Buscaglia argues that every human being essentially possesses a “limitless potential of love” (Love, p. 56). This potential only needs to be cultivated and, according to him, this is done by finding out what is characteristic of true love and then making these characteristics your own. This is done more or less by play. “Love, especially, is learned best in wonder, in joy, in peace, in living”. During the Love Class, for example, Buscaglia and his students carry out experiments that would not be out of place in the school of physics. In his book Living, loving, learning (in Dutch translated as Liever leren leven) we read the following:
“I once did a one interesting experiment with a group of students, during a psycho-linguistics course. I had them make two lists of words. On the one hand, we made a list of ‘worthless words’. Words we would never use again, like ‘hate’, ‘despair’, ‘no’. We put together a dictionary of worthless words, all really negative words. On the other hand, we put together a list of positive words, like ‘love’. We decided to use only these words when we would talk about other people, to talk and think only with these words about ourselves and about the world. We did that and amazing things happened to the way we felt, the way we made other people feel and the repercussions of that on ourselves. And all just by using positive words!” (Liever leren leven, p. 50-51).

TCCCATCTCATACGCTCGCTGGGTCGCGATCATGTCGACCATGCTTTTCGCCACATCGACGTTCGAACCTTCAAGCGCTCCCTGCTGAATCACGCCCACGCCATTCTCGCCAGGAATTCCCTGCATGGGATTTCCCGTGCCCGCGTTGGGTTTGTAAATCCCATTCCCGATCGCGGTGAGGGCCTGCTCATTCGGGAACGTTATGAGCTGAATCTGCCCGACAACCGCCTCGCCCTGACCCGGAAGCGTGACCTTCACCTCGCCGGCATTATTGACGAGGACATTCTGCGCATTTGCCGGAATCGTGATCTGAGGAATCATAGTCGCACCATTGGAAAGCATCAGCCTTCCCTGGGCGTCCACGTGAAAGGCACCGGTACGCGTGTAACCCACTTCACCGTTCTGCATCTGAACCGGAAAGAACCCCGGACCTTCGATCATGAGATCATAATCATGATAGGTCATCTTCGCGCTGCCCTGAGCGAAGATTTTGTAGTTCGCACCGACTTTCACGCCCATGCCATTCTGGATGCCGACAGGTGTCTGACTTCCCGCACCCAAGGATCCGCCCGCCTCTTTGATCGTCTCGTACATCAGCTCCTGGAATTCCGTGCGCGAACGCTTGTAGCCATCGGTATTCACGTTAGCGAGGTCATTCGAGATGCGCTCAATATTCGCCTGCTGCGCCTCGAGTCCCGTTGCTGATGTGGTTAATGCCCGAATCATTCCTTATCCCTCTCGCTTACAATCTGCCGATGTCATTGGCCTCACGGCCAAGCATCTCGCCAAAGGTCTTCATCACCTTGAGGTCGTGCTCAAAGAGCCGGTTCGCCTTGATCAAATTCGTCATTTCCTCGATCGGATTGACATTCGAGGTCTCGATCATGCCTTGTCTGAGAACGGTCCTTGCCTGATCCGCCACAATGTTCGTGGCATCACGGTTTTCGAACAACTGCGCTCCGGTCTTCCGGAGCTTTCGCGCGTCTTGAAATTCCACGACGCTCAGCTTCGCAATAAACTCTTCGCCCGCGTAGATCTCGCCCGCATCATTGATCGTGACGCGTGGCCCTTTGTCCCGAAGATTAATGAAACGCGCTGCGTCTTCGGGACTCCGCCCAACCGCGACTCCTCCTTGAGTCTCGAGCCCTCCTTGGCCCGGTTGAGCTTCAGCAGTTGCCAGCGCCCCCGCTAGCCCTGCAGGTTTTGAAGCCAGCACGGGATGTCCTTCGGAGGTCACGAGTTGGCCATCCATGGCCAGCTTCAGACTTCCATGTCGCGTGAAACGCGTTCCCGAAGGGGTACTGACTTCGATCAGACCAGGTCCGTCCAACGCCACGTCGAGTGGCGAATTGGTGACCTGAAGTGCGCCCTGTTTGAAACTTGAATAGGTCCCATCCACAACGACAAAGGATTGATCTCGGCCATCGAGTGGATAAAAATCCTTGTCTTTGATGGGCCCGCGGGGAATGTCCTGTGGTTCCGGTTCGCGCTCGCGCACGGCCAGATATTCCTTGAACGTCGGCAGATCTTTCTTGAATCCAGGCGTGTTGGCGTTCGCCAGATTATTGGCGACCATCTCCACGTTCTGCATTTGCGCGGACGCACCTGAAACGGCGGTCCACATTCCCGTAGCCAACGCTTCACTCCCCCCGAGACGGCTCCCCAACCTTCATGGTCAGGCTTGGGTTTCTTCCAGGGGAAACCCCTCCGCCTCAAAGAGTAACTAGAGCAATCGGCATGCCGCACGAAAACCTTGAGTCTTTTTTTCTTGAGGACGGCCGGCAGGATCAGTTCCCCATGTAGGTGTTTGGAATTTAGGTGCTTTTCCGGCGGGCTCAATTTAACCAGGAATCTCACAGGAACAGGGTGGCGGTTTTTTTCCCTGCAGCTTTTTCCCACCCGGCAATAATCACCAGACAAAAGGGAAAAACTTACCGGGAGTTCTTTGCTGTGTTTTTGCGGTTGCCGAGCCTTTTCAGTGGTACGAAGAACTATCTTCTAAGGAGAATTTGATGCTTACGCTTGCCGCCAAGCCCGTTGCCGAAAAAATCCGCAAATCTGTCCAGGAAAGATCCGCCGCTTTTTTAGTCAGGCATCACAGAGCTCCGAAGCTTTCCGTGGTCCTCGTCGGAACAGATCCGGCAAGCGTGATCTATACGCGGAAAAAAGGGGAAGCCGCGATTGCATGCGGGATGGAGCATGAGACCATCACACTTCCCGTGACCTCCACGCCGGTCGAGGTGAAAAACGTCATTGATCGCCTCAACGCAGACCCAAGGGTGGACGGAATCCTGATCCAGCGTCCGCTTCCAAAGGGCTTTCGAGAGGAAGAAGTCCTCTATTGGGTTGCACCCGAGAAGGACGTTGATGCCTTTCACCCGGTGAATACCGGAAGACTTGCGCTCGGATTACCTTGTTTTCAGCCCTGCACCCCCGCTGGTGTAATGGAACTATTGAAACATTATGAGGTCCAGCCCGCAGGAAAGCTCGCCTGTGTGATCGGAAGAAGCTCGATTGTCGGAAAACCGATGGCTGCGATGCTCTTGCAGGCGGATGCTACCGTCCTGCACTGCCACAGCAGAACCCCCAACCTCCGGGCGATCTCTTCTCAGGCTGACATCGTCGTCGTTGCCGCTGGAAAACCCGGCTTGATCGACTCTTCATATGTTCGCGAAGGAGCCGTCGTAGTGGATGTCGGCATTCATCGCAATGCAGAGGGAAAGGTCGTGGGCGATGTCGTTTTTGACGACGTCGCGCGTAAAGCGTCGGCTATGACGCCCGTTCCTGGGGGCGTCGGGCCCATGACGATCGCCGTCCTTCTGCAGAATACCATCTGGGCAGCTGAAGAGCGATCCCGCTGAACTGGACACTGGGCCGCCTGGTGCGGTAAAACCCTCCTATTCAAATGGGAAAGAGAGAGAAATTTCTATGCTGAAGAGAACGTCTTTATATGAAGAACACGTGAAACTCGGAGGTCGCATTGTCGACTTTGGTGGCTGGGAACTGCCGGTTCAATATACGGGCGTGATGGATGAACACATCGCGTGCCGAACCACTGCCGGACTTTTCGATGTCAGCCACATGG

In the same book, Burscaglia writes the following passage about cultivating love:
“If each of us said to ourselves tonight, ‘I don’t have it in me to go and help other people. I can’t.’ But I resolve that I will never hurt anyone, at least, not intentionally’. My good-ness, what a wonderful place this world would be! Every time you feel evil coming up, you immediately suppress it! After a while it becomes second nature to push away negative feelings. And then you don’t even need to do that anymore. That is the reaction when you think positive, because the positive brings forth the positive. We hear that and we laugh about it, but everyone loves people who express love. We think they’re a little crazy, but we like that they’re around us” (Liever leren leven, p. 186).
It is clear that Buscaglia’s thinking can be a great source of inspiration for the maieutics school. The facilitating role he played in his Love Class, as well as the experiments under-taken in the process (supplemented by yet-to-be-developed working lectures) can inspire contemporary teachers. Buscaglia’s ideas should therefore not only be carefully studied, but also implemented in a creative form of education. In this way, love – as our innermost core and proper identity – can be cultivated in society in a more systematic way. Someone who already pursued this ideal at the university was the unfortunately much too early deceased Charles Flynn.